By Chris Chelliah, SVP Customer Strategy, Insight & Business Development, JAPAC
Security is the hot topic of the day. It’s hardly surprising given the increased number of attacks and the fact that there is a job deficit of 2 million cybersecurity professionals in Asia. It was also a key focus of the Sydney CIO Virtual Executive Summit run by Gartner’s Evanta, which I participated in last week.
After spending 60 minutes discussing the latest trends in securing cloud environments, strategies for ensuring security is front-of-mind for cloud deployments and the need to balance on-prem and cloud cybersecurity, there were three clear takeaways.
Making security more consumable for developers
Companies still face a challenge getting cloud security treated as a key priority by their development teams. As a result, it is still too often being added on as an afterthought rather than being baked in upfront, making it clear that we still need to find different ways and means to make security just as consumable by developers' resources as any functionally-oriented resource.
Allied with this approach is the adoption of a “champion” by security organisations. This model relies on the security function proactively skilling up specific individuals, within the development team, to adopt and promote security best practices amongst their peers. This approach contrasts with the attempt to inculcate security practices in the Software Development Life Cycle (SDLC) via top-down, DevSecOps enforcement.
Related to this first challenge was another interesting suggestion - namely to build production first – by that, I mean that there is the need to flip the traditional approach of building a dev and test environment first and then production. Rather, take your production environment as the model (with production-grade security built-in) and use this as the basis for spinning up new environments, so that they automatically come with all the security elements around them. This helps ensure we don’t bring bad (i.e. insecure) practices into Prod from Dev/Test.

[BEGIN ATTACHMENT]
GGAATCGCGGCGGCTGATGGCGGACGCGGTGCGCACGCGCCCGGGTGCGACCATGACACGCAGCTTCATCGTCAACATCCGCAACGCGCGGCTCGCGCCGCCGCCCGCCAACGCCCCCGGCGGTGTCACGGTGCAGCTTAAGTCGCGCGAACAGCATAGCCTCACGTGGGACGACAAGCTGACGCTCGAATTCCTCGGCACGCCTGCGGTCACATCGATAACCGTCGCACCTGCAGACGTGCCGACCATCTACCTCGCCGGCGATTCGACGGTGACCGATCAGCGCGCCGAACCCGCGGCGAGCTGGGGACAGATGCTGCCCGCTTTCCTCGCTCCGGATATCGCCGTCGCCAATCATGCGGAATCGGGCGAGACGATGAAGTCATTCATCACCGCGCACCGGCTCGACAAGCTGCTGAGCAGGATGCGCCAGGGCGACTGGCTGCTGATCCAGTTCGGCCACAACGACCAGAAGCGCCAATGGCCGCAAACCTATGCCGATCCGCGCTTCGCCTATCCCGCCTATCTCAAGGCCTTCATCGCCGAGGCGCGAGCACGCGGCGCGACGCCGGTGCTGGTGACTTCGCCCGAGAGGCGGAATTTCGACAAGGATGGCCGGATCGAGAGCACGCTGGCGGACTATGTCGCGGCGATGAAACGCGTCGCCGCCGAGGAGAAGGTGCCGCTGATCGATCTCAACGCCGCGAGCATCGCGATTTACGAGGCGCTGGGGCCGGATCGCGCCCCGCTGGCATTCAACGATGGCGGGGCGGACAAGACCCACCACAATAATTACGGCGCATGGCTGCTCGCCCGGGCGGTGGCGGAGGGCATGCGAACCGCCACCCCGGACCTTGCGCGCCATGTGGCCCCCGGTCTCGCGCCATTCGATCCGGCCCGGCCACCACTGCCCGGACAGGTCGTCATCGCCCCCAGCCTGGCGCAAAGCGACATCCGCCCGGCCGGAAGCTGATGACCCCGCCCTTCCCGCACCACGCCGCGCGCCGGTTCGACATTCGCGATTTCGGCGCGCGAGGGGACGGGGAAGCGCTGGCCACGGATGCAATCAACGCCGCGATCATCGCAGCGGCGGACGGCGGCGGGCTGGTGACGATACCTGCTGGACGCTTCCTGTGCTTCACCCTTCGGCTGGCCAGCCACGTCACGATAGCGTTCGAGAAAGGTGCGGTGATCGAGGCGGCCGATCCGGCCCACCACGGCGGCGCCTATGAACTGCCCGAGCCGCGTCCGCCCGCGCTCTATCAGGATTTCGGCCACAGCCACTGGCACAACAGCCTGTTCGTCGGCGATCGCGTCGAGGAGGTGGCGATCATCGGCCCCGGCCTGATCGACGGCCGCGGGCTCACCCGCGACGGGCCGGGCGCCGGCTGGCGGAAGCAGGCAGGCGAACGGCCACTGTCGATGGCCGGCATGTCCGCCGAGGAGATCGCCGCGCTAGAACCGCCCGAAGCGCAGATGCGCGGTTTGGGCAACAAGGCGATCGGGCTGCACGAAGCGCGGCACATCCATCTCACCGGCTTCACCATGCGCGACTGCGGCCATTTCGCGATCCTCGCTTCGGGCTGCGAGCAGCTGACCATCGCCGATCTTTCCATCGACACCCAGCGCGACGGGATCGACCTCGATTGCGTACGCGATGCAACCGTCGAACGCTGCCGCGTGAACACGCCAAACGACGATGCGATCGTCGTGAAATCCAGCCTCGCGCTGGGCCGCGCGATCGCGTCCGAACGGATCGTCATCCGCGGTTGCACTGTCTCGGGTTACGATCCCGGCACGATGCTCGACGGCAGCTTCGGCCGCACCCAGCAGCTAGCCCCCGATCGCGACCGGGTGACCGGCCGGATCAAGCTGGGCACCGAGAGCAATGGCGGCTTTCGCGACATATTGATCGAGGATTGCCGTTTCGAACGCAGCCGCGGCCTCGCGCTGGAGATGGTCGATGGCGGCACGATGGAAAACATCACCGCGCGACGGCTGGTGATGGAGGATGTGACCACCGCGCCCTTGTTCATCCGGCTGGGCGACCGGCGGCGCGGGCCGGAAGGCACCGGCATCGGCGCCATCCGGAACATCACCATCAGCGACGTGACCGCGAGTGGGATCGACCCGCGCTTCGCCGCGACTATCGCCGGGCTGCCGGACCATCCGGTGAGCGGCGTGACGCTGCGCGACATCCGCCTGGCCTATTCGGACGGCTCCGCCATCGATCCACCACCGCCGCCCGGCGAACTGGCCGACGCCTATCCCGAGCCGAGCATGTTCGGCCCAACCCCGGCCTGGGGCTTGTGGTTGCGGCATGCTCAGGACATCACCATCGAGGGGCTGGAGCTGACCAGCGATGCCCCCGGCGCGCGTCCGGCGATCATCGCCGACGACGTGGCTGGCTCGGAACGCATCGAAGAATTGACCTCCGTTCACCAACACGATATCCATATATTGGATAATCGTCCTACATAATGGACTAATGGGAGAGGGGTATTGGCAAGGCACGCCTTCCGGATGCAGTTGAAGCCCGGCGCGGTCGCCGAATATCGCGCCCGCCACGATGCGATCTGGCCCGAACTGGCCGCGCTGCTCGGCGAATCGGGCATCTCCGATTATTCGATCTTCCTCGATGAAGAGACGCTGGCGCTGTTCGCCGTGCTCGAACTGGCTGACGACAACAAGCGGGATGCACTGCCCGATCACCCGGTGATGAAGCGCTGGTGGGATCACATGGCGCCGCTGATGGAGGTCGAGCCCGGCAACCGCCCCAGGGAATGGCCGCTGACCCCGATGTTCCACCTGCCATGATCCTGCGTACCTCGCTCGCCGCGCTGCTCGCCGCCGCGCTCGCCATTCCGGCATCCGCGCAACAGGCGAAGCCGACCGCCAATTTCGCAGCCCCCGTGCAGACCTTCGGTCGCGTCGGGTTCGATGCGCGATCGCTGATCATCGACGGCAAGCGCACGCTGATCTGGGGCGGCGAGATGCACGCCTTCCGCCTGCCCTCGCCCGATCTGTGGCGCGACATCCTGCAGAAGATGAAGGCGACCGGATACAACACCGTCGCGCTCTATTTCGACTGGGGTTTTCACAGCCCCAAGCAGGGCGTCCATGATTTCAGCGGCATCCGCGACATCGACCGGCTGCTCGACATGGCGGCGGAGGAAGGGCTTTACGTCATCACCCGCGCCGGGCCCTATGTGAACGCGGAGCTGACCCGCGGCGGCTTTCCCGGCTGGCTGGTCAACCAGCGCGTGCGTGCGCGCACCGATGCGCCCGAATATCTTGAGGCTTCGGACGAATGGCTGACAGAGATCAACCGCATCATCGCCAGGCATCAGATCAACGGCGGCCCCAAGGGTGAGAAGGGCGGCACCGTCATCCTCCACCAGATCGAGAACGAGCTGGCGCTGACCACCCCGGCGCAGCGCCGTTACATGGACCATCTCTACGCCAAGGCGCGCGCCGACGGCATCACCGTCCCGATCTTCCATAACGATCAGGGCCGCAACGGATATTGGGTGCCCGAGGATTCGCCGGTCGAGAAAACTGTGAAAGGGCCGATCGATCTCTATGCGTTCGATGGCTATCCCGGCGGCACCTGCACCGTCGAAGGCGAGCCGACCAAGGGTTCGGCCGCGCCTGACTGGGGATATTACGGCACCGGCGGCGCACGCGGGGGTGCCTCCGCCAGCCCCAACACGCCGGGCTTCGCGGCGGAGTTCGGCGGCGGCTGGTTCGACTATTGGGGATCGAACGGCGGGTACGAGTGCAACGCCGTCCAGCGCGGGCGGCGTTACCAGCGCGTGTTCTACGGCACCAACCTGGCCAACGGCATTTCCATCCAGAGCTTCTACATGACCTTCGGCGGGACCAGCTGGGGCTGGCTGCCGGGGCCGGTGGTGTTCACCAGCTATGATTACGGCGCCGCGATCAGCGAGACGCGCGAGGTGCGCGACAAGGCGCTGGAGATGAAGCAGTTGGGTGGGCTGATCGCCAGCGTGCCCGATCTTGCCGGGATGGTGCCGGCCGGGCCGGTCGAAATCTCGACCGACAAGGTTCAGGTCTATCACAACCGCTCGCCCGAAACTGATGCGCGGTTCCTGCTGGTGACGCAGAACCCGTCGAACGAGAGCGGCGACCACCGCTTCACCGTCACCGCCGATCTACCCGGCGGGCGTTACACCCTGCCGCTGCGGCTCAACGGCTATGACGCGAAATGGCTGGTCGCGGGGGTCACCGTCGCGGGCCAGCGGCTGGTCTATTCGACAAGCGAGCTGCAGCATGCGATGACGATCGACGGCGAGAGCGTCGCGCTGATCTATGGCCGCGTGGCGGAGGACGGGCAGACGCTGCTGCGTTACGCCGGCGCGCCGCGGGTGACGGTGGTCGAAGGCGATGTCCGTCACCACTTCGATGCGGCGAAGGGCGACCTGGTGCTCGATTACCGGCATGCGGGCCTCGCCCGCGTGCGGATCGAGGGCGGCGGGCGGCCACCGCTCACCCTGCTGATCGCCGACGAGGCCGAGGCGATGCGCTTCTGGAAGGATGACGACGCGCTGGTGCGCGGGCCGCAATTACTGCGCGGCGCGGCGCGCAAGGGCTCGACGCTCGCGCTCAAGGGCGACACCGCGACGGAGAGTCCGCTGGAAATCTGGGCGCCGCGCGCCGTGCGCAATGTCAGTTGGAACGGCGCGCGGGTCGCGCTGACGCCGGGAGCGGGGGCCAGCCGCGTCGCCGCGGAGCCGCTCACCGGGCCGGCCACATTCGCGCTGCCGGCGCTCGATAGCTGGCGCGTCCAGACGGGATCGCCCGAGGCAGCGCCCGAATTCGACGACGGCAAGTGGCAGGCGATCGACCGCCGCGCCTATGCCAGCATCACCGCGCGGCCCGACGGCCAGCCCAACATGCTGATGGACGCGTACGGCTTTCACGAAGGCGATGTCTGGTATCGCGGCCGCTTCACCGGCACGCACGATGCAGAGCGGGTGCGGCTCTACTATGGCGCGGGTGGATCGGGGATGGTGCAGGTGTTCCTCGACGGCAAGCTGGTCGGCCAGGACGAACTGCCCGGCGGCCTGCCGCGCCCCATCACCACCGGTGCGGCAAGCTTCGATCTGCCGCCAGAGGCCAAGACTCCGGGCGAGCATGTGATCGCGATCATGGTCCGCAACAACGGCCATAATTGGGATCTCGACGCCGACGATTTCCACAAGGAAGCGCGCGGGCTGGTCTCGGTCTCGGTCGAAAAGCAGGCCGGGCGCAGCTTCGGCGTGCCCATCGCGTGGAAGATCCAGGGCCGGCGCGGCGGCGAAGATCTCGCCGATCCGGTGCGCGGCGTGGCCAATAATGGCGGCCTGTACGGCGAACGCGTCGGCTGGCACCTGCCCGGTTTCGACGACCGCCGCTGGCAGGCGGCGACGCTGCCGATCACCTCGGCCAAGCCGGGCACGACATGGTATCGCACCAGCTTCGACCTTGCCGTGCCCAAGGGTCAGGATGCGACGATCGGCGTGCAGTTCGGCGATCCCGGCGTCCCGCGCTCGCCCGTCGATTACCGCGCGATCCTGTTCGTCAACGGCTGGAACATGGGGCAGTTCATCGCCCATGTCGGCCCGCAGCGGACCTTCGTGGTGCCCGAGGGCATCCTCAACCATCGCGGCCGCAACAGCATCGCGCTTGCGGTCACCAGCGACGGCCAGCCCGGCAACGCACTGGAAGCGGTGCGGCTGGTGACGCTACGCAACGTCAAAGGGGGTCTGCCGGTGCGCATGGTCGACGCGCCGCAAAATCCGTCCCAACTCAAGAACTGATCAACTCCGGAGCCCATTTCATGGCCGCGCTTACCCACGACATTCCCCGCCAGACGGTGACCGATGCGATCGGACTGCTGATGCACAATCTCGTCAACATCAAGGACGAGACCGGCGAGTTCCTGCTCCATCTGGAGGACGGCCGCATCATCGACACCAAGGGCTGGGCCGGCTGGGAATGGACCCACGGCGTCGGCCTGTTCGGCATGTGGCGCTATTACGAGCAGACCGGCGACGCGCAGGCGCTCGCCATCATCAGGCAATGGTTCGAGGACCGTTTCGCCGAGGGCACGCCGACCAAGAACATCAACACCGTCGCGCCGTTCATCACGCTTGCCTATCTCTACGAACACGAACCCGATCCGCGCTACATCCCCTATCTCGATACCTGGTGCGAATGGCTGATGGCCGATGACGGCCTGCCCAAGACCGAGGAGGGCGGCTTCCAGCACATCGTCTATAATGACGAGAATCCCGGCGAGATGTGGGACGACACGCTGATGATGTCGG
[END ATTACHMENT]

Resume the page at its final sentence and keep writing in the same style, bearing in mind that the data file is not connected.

Bringing security together on-prem and cloud
The second takeaway that clearly came out was the fact that there is still a clear line of separation between on-premises and the cloud in many companies, in terms of the teams that operate them, their mindsets and their respective operating models – currently both domains remain quite distinct. From a cybersecurity perspective, this is accompanied by a strong belief that there isn’t a way of easily spanning both domains i.e. the people, process and technologies involved may have to remain disparate. Given the reality that a threat may well span both domains I know that addressing this gap, at least from a technology perspective, has been an intense focus of Oracle’s own efforts in this area. I think this area is critical when we consider the fact that hybrid models will be the reality for most organisations for many years yet.
There are certainly tools out there that do both. Here at Oracle, we have recently announced the Data Safe Cloud Service for On-Premise databases. This helps to establish a common data security control plane for both cloud and on-premise databases, providing a unified view of a company's data security posture across both domains. This approach is also in-line with the need to reduce and rationalise the sprawl of disparate security technologies that many security organisations are faced with today.
Innovation demands diversity
Finally, for me, the third takeaway was that perhaps we need more of these discussions to simply learn and look for new options. This thought particularly occurred to me after having been involved with the APAC Digital Defence hackathon that took place recently. Its aim was to find new and innovative ways of finding solutions to the cybersecurity challenges we are all facing. The landscape and threats are changing and we need a diversity of approaches and ideas to try to keep one step ahead of the attackers. The hackathon provided an excellent forum for incubating innovative approaches to cybersecurity – sometimes the best ideas are driven out of this organic approach.
Given that security really is a shared responsibility, are there any lessons you can share about how security has been addressed within your business that might help add to this conversation about what has been successful?
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Wanted to read more like this, why not start here: Data Security is a team effort